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LEE v. MADIGAN

decided: January 12, 1959.

LEE
v.
MADIGAN, WARDEN



CERTIORARI TO THE UNITED STATES COURT OF APPEALS FOR THE NINTH CIRCUIT.

Warren, Black, Douglas, Clark, Harlan, Brennan, Whittaker, Stewart; Frankfurter took no part in the consideration or decision of this case

Author: Douglas

[ 358 U.S. Page 229]

 MR. JUSTICE DOUGLAS delivered the opinion of the Court.

Article of War 92, 10 U. S. C. (1946 ed., Supp. IV) ยง 1564, which, prior to the adoption of the Uniform Code of Military Justice,*fn1 governed trials for murder or rape before courts-martial,*fn2 contained a proviso "That no person shall be tried by court-martial for murder or rape committed within the geographical limits of the States of the Union and the District of Columbia in time of peace."

The question for decision concerns the meaning of the words "in time of peace" in the context of Article 92.

Petitioner, while serving with the United States Army in France, was convicted by a court-martial, dishonorably discharged, and sentenced to prison for 20 years. He was serving that sentence in the custody of the Army at Camp Cooke, California, when he was convicted by a court-martial of the crime of conspiracy to commit murder. This offense occurred on June 10, 1949, at Camp Cooke. The question is whether June 10, 1949, was "in time of peace" as the term was used in the 92d Article. The question was raised by a petition for a writ of habeas corpus challenging the jurisdiction of the court-martial. Both the District Court (148 F.Supp. 23) and the Court of

[ 358 U.S. Page 230]

     Appeals (248 F.2d 783) ruled against petitioner. We granted certiorari, 356 U.S. 911.

The Germans surrendered on May 8, 1945 (59 Stat. 1857), the Japanese on September 2, 1945 (59 Stat. 1733). The President on December 31, 1946, proclaimed the cessation of hostilities, adding that "a state of war still exists." 61 Stat. 1048. In 1947, Senate Joint Resolution 123 was passed (61 Stat. 449) which terminated, inter alia, several provisions of the Articles of War*fn3 but did not mention Article 92. The war with Germany terminated October 19, 1951, by a Joint Resolution of Congress (65 Stat. 451) and a Presidential Proclamation (66 Stat. c3). And on April 28, 1952, the formal declaration of peace and termination of war with Japan was proclaimed by the President (66 Stat. c31), that being the effective date of the Japanese Peace Treaty. Since June 10, 1949 -- the critical date involved here -- preceded these latter dates, and since no previous action by the political branches of our Government had specifically lifted Article 92 from the "state of war" category, it is argued that we were not then "in time of peace" for the purposes of Article 92. That argument gains support from a dictum in Kahn v. Anderson, 255 U.S. 1, 9-10, that the term "in time of peace" as used in Article 92 "signifies peace in the complete sense, officially declared." Of like tenor are generalized statements that the termination of a "state of war" is "a political act" of the other branches of Government, not the Judiciary. See Ludecke v. Watkins, 335 U.S. 160, 169. We do not think that either of those authorities is dispositive of the present controversy. A more particularized and discriminating analysis must be made. We deal with a term that must be construed in light of the precise facts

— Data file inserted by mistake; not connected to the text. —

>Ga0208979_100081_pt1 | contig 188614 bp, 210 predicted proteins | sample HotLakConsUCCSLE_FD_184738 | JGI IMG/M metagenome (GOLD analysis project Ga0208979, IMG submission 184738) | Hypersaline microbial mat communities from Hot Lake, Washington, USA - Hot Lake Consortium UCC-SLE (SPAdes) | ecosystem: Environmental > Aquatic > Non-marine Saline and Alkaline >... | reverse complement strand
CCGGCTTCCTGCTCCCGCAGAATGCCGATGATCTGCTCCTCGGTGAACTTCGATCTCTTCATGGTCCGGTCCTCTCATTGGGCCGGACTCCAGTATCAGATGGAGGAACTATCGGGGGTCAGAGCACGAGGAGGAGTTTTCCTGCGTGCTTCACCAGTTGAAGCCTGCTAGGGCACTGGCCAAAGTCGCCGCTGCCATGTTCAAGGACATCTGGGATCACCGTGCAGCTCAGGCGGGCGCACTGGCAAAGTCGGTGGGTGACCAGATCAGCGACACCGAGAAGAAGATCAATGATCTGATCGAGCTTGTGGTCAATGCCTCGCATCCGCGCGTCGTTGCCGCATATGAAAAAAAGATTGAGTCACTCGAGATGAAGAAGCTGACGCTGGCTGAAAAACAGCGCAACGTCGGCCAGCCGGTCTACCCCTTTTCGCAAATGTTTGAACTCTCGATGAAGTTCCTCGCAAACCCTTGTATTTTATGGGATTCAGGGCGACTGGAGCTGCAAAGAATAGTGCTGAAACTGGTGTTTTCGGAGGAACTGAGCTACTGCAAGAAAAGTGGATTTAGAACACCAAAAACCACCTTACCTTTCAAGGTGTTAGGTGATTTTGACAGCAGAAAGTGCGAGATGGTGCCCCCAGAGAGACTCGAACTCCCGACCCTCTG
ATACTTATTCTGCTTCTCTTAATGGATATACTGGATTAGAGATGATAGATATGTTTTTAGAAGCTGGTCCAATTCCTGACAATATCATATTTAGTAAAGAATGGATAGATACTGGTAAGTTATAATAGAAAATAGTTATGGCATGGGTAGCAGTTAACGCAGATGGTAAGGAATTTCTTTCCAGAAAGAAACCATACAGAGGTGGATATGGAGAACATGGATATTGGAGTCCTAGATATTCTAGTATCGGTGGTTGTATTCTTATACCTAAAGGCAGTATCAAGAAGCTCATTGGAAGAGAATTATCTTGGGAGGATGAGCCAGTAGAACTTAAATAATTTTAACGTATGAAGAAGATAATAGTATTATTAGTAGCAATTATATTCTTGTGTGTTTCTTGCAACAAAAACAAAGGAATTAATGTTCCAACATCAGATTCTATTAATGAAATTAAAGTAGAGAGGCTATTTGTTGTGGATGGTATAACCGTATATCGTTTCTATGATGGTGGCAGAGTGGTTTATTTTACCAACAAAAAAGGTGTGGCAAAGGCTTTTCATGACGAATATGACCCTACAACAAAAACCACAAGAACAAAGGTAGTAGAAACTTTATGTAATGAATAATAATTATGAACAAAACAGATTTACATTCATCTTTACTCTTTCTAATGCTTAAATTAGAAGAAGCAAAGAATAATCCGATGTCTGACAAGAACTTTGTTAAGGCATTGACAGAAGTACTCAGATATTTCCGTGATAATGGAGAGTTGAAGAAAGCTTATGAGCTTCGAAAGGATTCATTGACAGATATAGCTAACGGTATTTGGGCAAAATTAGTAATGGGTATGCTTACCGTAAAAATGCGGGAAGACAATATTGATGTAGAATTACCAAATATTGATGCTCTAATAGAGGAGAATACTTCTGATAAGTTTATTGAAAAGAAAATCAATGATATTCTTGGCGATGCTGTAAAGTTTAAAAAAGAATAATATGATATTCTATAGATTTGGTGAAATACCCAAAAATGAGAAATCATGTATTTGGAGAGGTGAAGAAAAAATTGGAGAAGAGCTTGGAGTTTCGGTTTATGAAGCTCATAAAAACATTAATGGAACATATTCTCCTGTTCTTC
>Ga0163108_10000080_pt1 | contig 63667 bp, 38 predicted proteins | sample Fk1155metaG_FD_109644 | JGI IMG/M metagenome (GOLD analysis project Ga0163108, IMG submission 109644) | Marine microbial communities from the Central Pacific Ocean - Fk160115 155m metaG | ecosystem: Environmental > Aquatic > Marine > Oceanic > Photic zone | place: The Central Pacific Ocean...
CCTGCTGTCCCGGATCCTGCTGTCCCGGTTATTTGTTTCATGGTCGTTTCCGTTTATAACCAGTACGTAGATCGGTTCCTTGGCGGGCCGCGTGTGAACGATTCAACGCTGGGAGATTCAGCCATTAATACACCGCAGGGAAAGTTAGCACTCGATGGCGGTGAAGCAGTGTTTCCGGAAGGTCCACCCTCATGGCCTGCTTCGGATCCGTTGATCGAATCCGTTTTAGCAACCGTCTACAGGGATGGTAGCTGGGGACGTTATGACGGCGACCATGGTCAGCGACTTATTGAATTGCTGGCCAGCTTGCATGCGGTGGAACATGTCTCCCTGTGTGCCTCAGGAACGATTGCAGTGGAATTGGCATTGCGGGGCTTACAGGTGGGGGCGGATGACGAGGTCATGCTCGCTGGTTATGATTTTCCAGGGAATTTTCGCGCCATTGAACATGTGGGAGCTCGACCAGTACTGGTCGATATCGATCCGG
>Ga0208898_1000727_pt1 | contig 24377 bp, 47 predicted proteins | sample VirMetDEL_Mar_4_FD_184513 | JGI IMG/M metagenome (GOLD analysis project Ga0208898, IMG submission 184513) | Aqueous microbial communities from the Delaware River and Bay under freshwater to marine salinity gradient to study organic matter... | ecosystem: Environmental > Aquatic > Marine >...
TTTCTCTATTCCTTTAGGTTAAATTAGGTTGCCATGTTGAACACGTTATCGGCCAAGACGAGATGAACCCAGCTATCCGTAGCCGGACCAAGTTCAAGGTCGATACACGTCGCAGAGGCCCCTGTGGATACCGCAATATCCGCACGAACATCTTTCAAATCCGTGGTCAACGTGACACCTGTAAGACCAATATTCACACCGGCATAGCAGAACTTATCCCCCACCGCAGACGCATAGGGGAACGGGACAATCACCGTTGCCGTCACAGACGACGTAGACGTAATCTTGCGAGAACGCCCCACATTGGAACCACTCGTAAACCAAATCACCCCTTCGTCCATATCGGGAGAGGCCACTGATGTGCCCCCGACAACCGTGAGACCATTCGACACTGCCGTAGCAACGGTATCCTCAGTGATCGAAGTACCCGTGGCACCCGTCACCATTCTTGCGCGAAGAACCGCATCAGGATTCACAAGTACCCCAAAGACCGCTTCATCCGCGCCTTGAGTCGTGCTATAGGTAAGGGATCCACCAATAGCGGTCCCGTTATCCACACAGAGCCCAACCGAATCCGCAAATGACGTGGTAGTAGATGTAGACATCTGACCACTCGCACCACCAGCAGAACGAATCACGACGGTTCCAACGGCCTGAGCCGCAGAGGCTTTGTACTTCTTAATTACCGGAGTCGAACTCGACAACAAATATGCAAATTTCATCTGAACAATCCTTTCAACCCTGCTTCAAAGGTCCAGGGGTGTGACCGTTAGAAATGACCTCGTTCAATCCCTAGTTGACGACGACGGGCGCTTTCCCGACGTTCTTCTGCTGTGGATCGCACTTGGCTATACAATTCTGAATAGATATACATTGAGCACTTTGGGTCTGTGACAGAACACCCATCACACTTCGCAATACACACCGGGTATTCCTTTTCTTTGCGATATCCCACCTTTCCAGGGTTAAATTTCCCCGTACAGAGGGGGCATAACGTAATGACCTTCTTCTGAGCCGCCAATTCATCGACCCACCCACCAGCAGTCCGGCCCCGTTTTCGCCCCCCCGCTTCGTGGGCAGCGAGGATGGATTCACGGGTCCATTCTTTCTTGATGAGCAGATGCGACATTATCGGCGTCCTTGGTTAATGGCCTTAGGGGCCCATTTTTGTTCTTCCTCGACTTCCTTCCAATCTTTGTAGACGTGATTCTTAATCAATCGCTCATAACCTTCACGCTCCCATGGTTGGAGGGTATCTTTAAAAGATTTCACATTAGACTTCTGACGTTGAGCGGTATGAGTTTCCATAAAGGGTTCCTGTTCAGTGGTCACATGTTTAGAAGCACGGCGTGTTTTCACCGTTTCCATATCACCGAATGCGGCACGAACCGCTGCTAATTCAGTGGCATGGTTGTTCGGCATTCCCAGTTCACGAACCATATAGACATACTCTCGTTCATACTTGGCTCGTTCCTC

[ 358 U.S. Page 231]

     of each case and the impact of the particular statute involved. Congress in drafting laws may decide that the Nation may be "at war" for one purpose, and "at peace" for another. It may use the same words broadly in one context, narrowly in another. The problem of judicial interpretation is to determine whether "in the sense of this law" peace had arrived. United States v. Anderson, 9 Wall. 56, 69. Only mischief can result if those terms are given one meaning regardless of the statutory context.

In the Kahn case, the offense was committed on July 29, 1918, and the trial started November 4, 1918 -- both dates being before the Armistice.*fn4 It is, therefore, clear that the offense was not committed "in time of peace." Moreover, a military tribunal whose jurisdiction over a case attaches in a time of actual war does not lose jurisdiction because hostilities cease. Once a military court acquires jurisdiction that jurisdiction continues until the end of the trial and the imposition of the sentence. See Carter v. McClaughry, 183 U.S. 365, 383. The broad comments of the Court in the Kahn case on the meaning of the term "in time of peace" as used in Article 92 were, therefore, quite unnecessary for the decision.

Ludecke v. Watkins, 335 U.S. 160, belongs in a special category of cases dealing with the power of the Executive or the Congress to deal with the aftermath of problems which a state of war brings and which a cessation of hostilities does not necessarily dispel. That case concerns the power of the President to remove an alien enemy after hostilities have ended but before the political branches have declared the state of war ended. Hamilton v. Kentucky ...


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